A New York court has upheld New York’s affiliate sales tax law, dubbed “The Amazon Tax”, which requires that sales tax be collected for all sales originating in New York pursuant to a commission agreement (such as an affiliate program), regardless of the fact that the merchant is not actually in New York – such as Amazon.
In deciding the Amazon tax law suit, which was brought both by Amazon and Overstock – and in which Amazon claimed that it was being singled out to help balance the New York state budget – the judge looked at Amazon’s connection to the state (their affiliates), and the amount of sales that were being generated (a lot), and found that there was a legal nexus which amounted to Amazon doing business in the state of New York, despite not being headquartered there.
The New York state provision requires that the vendor realize sales of more than $10,000 from the state of New York before the sales tax kicks in.
In her ruling, Judge Eileen Bransten held that “In the end, the Commission-Agreement Provision does not broadly tax any and all Internet sales to New York consumers. It requires a substantial nexus between an out-of-state seller and New York through a contract to pay commissions for referrals with a New York resident along with realization of more than $10,000 of revenue from New York sales earned through the arrangement. The neutral statute simply obligates out-of-state sellers to shoulder their fair share of the tax collection burden when using New Yorkers to earn profit from other New Yorkers.”
|Get notified of new Internet Patrol articles for free!
|Or Read Internet Patrol Articles Right in Your Inbox!
as Soon as They are Published! Only $1 a Month!
Imagine being able to read full articles right in your email, or on your phone, without ever having to click through to the website unless you want to! Just $1 a month and you can cancel at any time!
While Amazon and Overstock are likely to appeal the ruling, unless and until they do, it currently stands as valid New York state law, and if they appeal and lose, it will remain the law.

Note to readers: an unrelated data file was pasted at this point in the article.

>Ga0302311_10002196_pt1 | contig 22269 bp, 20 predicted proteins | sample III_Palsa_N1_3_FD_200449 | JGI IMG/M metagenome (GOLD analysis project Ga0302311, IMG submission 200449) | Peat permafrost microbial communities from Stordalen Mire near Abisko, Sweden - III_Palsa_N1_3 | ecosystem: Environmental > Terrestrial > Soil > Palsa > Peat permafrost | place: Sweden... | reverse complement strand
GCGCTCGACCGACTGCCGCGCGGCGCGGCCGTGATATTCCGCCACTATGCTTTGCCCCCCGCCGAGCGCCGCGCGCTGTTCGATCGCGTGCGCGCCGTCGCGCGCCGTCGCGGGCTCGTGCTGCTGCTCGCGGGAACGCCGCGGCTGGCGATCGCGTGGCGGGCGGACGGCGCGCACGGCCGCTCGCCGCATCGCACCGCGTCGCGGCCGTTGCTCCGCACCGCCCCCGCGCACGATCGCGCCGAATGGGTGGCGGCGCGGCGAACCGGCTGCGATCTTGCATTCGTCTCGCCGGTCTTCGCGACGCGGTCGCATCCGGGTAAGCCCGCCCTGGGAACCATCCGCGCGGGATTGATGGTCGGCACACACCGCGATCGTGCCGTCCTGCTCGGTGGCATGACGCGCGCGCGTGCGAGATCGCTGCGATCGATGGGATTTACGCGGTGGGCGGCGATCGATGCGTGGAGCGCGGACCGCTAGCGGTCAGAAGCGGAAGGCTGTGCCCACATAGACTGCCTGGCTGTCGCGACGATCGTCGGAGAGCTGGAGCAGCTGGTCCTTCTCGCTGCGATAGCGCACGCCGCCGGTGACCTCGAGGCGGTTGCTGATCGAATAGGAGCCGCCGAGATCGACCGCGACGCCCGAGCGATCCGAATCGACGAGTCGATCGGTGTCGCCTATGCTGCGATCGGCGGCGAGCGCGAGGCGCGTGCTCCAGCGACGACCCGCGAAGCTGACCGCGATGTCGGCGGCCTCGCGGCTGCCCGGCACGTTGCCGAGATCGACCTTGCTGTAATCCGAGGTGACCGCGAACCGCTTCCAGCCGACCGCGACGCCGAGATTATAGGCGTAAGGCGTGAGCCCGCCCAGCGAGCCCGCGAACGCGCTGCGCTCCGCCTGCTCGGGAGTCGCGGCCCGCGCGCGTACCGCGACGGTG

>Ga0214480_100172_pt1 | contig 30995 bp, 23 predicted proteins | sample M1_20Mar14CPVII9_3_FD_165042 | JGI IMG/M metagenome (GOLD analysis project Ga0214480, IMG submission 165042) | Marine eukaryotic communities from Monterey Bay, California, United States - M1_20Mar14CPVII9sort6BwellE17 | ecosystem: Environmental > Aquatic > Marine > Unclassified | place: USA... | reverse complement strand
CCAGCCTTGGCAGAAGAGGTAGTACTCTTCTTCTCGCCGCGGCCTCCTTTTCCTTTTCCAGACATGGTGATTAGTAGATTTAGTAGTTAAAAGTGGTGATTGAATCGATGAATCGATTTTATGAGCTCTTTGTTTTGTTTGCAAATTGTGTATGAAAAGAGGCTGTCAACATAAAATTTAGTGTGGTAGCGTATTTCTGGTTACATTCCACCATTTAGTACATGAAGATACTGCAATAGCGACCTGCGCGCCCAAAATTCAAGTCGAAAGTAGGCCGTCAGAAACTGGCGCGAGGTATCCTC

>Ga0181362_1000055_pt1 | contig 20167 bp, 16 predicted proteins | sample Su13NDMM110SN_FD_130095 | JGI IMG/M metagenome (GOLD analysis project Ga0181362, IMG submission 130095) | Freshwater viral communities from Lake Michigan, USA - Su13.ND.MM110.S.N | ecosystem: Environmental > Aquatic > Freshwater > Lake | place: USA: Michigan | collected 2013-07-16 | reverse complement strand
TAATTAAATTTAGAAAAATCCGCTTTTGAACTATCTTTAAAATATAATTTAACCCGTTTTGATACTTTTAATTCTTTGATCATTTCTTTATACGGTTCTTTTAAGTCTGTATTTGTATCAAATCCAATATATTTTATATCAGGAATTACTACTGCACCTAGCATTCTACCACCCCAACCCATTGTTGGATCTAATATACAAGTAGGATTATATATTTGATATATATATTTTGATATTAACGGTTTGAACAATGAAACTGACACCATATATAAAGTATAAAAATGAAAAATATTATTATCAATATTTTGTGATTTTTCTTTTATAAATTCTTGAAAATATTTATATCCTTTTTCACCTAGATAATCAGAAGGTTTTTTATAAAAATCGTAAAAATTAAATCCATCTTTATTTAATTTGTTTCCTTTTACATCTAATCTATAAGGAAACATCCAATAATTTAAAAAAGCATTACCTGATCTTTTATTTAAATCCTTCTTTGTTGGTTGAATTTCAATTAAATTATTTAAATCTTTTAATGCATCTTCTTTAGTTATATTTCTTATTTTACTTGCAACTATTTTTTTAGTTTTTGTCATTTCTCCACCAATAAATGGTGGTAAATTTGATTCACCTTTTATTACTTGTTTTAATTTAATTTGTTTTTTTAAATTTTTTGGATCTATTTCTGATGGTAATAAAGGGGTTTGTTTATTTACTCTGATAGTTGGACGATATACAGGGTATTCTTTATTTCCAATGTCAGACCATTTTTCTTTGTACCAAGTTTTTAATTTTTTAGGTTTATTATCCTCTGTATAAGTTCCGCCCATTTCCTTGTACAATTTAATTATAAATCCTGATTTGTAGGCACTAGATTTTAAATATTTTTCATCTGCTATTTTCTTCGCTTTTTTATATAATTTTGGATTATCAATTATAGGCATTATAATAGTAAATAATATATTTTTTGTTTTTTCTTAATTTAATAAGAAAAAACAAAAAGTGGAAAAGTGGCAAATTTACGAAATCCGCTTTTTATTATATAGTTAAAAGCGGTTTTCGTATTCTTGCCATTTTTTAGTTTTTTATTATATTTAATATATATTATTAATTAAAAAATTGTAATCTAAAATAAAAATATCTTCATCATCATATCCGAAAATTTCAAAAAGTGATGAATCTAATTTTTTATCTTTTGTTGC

While this may seem a small, fairly simple ruling affecting just one state, it has far-reaching implications, both for the administration of affiliate programs, and for the status of Internet sales as other states follow New York’s lead. For example, if, on appeal, Amazon loses, will they simply decline to accept affiliates from New York? And as other states adopt the affiliate sales tax, what then?
More immediately, this places a burden on affiliates located in New York, regardless of whether they are affiliates of Amazon, or some other affiliate program. It’s easy to foresee that at some point New York-based affiliates will be required to divulge their records, and render an accounting for all sales that they generate under the affiliate programs in which they participate – and to declare sales tax on those sales which are not declared by the affiliate program administrator.
It’s also easy to imagine that consumers will care very much whether the order they are about to place is through an affiliate located in New York – and that they may want to avoid placing orders through someone so located. In fact, we advise New York-based affiliates to make clear on their websites – and especially in their ordering areas – that they are located in New York and that, as a consequence, the customer may end up being required to pay sales tax.
Then, cross your fingers and hope that Amazon wins on appeal.
|No Paywall Here! The Internet Patrol is and always has been free. We don't hide our articles behind a paywall, or restrict the number of articles you can read in a month if you don't give us money. That said, it does cost us money to run the site, so if something you read here was helpful or useful, won't you consider donating something to help keep the Internet Patrol free?|
No Paywall Here!
The Internet Patrol is and always has been free. We don't hide our articles behind a paywall, or restrict the number of articles you can read in a month if you don't give us money. That said, it does cost us money to run the site, so if something you read here was helpful or useful, won't you consider donating something to help keep the Internet Patrol free? Thank you!
|Get notified of new Internet Patrol articles!